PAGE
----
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Pong using browser windows as the paddles and ball (2009) (stewd.io)
67 points by jstrieb 36 days ago | hide | past | favorite | 19 comments

I became a huge fan of this when I first saw it and ended up making a similar "Bricks breaker" game, inspired by this, that uses popups too:


P.s. The source code has a letter in it (http://stewd.io/pong/lib/pong.js)

Good comments, too!

  //  Wow. I had no idea JavaScript keyCodes differ from ASCII.
  //  They ignore case (both 'A' and 'a' will return 65)
  //  but differentiate between regular number and numeric keypad!

I love that letter. Totally stealing that idea. I can't say I haven't run F12 on any site I frequent, it's always been fun.

I love that I can resize the paddle for an advantage. ;)

Yeah, that other opponent is pretty strong too. I just closed the other guy's paddle and was able to score fairly easily

Very cool. I didn't know websites had that kind of control over pop-up placement.

It gets quite confused with multi-monitor setups, though. I had to disconnect all but one display to be able to play. The paddles appeared on one display and the ball on another. The ball also only moved vertically.

Porn sites etc used to use pop-unders!

Aww ffs why is this even possible? Why can JS control window positioning and size?

It seems we are all of a sudden able to make those popup bombs from the 90s internet again?

The good old times when you could execute an antivirus from a website and it would scan all files of your local disk. Thanks to ActiveX.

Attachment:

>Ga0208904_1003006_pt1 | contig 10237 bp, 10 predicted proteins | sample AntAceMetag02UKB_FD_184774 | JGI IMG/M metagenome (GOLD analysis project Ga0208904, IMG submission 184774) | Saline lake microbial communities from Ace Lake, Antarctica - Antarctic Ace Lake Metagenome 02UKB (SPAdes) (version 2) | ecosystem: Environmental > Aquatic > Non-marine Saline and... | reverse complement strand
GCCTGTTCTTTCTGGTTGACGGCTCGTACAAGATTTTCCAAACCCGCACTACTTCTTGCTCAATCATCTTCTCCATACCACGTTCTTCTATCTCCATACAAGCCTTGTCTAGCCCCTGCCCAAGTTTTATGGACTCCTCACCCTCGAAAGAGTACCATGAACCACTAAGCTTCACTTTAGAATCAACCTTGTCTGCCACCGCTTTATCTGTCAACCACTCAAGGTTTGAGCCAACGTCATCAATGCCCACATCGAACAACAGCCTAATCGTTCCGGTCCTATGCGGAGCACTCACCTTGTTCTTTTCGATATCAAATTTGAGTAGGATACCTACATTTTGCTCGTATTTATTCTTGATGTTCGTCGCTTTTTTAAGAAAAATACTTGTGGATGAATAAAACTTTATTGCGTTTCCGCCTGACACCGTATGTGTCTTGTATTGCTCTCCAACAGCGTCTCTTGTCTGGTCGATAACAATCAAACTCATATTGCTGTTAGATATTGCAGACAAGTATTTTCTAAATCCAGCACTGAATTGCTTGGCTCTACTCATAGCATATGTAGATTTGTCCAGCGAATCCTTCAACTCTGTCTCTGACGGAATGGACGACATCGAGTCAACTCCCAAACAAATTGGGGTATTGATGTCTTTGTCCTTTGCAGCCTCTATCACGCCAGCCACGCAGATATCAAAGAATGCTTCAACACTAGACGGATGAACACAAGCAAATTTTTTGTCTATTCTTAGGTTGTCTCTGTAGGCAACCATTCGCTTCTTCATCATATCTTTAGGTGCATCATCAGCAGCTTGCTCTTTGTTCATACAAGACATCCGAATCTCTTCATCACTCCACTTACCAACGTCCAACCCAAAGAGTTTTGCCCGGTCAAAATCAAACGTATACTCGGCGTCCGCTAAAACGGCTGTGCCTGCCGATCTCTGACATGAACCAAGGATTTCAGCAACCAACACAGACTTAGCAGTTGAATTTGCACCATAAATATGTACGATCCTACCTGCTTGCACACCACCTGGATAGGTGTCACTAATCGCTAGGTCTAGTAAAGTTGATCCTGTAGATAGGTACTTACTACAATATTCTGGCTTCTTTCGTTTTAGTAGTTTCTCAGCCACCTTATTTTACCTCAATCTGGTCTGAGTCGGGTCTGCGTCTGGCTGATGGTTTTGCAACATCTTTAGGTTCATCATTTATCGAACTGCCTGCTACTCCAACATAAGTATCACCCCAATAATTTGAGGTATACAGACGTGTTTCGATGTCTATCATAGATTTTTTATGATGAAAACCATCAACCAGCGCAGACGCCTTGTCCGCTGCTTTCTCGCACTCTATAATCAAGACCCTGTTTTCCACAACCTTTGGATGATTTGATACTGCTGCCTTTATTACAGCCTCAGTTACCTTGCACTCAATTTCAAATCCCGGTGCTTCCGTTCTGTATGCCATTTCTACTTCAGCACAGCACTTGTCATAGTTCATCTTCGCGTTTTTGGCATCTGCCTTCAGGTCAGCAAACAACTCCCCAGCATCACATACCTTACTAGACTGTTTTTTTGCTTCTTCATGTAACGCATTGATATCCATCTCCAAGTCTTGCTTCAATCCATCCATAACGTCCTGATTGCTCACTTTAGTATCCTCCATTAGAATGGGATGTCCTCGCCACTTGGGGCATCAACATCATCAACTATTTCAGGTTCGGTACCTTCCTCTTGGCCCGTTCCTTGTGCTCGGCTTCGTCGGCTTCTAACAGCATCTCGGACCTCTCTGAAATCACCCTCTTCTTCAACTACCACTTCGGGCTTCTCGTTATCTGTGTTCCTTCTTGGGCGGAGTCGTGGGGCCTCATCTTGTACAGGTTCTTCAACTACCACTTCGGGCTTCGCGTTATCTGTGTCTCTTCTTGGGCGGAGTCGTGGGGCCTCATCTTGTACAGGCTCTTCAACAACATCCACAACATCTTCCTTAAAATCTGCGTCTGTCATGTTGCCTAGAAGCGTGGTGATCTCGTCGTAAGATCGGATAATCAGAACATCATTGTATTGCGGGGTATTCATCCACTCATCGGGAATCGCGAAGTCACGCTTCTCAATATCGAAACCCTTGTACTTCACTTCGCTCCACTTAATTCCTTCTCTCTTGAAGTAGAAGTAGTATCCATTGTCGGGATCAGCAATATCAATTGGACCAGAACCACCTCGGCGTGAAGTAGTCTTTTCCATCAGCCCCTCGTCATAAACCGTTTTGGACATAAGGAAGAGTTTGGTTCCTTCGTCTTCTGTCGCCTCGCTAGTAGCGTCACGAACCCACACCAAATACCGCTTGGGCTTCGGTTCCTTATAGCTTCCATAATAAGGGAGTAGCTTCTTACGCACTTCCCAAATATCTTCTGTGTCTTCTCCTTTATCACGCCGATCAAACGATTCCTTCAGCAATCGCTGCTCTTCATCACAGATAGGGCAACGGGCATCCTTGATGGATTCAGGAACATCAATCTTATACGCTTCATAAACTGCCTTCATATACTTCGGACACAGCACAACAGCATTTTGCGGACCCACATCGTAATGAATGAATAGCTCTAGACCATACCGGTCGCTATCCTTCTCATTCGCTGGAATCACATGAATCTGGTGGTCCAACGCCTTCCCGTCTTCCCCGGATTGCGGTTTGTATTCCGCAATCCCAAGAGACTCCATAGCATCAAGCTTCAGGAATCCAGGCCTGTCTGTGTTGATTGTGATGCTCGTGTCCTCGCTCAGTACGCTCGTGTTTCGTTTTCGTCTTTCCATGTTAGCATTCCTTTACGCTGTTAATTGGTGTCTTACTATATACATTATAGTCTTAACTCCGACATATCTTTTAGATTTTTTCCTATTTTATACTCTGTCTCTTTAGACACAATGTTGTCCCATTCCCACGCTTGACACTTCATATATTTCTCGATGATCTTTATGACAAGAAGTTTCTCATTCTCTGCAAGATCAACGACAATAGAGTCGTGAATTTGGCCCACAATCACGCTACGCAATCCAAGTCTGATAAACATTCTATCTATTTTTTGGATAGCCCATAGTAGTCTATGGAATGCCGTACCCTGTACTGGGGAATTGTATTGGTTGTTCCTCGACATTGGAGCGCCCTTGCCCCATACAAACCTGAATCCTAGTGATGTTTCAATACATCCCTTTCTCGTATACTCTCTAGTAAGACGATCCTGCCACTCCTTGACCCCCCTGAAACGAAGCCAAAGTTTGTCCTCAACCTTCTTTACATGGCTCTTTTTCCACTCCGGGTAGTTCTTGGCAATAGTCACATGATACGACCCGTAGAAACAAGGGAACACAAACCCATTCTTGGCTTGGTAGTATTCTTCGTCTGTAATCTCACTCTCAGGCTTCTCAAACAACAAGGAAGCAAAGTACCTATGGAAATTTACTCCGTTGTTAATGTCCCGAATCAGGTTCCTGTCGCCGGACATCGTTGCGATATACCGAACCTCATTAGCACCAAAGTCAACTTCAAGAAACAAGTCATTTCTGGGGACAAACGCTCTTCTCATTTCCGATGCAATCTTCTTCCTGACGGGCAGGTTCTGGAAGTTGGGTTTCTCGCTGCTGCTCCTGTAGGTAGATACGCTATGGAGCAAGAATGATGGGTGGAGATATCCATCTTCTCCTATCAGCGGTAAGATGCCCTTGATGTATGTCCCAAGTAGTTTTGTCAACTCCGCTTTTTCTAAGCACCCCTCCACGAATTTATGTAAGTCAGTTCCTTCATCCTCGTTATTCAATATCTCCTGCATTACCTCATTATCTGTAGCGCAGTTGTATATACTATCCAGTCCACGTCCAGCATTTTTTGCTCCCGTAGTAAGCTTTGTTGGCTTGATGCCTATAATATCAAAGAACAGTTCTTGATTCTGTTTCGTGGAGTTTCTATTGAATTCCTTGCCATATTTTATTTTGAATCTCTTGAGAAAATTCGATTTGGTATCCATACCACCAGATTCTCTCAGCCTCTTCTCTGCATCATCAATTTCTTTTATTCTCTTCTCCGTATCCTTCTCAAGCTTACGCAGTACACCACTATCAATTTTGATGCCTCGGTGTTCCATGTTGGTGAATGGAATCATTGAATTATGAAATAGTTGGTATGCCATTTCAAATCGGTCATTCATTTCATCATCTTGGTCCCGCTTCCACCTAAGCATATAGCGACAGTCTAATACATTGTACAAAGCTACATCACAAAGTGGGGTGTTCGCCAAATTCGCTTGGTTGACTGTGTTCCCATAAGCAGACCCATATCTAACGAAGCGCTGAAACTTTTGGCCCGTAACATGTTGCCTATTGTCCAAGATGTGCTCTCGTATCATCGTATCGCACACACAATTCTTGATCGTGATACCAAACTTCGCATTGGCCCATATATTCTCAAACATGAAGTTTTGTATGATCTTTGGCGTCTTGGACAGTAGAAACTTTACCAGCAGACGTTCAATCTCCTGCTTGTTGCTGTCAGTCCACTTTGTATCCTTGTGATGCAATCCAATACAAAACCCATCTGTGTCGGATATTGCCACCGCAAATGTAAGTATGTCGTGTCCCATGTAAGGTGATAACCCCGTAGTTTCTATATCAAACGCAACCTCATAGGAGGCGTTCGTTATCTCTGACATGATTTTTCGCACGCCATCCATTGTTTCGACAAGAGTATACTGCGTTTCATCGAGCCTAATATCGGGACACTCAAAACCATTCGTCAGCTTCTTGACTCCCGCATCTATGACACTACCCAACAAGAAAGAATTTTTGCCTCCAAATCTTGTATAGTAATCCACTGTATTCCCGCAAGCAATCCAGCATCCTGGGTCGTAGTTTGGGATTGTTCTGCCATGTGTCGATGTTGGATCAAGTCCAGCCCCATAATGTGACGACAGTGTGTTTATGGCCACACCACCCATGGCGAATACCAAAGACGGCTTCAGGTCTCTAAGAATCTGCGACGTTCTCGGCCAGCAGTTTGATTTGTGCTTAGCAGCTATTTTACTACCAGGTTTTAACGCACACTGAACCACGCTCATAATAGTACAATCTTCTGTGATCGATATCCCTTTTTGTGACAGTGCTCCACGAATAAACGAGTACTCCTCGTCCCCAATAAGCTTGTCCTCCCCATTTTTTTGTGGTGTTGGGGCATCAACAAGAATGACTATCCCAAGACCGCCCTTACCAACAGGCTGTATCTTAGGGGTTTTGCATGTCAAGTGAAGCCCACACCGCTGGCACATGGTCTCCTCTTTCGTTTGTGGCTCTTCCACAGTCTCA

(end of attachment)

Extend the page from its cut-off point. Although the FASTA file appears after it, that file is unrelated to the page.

Windows Update itself was a browser app. You could upgrade from the browser.

If we had known better, we would have made people upgrade from Windows to Linux this way, and Microsoft would have closed the giant hole faster.

ActiveX was always signed, like regular binaries - if MS's Windows signing key leaks they probably have bigger problems.

ActiveX needed to be registered[1] to execute. It didn't have to be signed though. This was true even within Internet Explorer (or "Internet Exploiter" as I affectionately called it at that time).

[1] https://www.c-sharpcorner.com/UploadFile/8911c4/how-to-regis...

> Windows Update itself was a browser app. You could upgrade from the browser.

I'm very interested in this. Would you mind expanding, please?

I remember how Windows ME, 2000, and XP had an ActiveX in Internet Explorer to select what updates to download and install in a web page, and if i recall correctly, it was called Microsoft Update. That download and installation process were done in other process outside the browser.

For me this process was a total pain in the back, because it was pretty common to have failed downloads, specially when you used dial-up internet connections.

It never ceases to amaze me just how bad Microsoft Update and Windows Update are (and the macOS App Store too for that matter). Two of the biggest companies in the world can't seem to get it right while a team of volunteers manage to run not just OS updates on Linux and BSD, but an entire library of software too.

1. This is from 2009

2. I had to explicitly allow pop-ups when I clicked on this

A website can only control popups it opened I think, not the main window for example. It actually may be useful in some contexts, but should probably be throttled by the browser, like not more than 1 changes every 5 sec, because it can be also used in a very annoying way. As usual anyway.

Doom next?

doesnt work for me anyone got a video

Press play three times, didnt work for me either.

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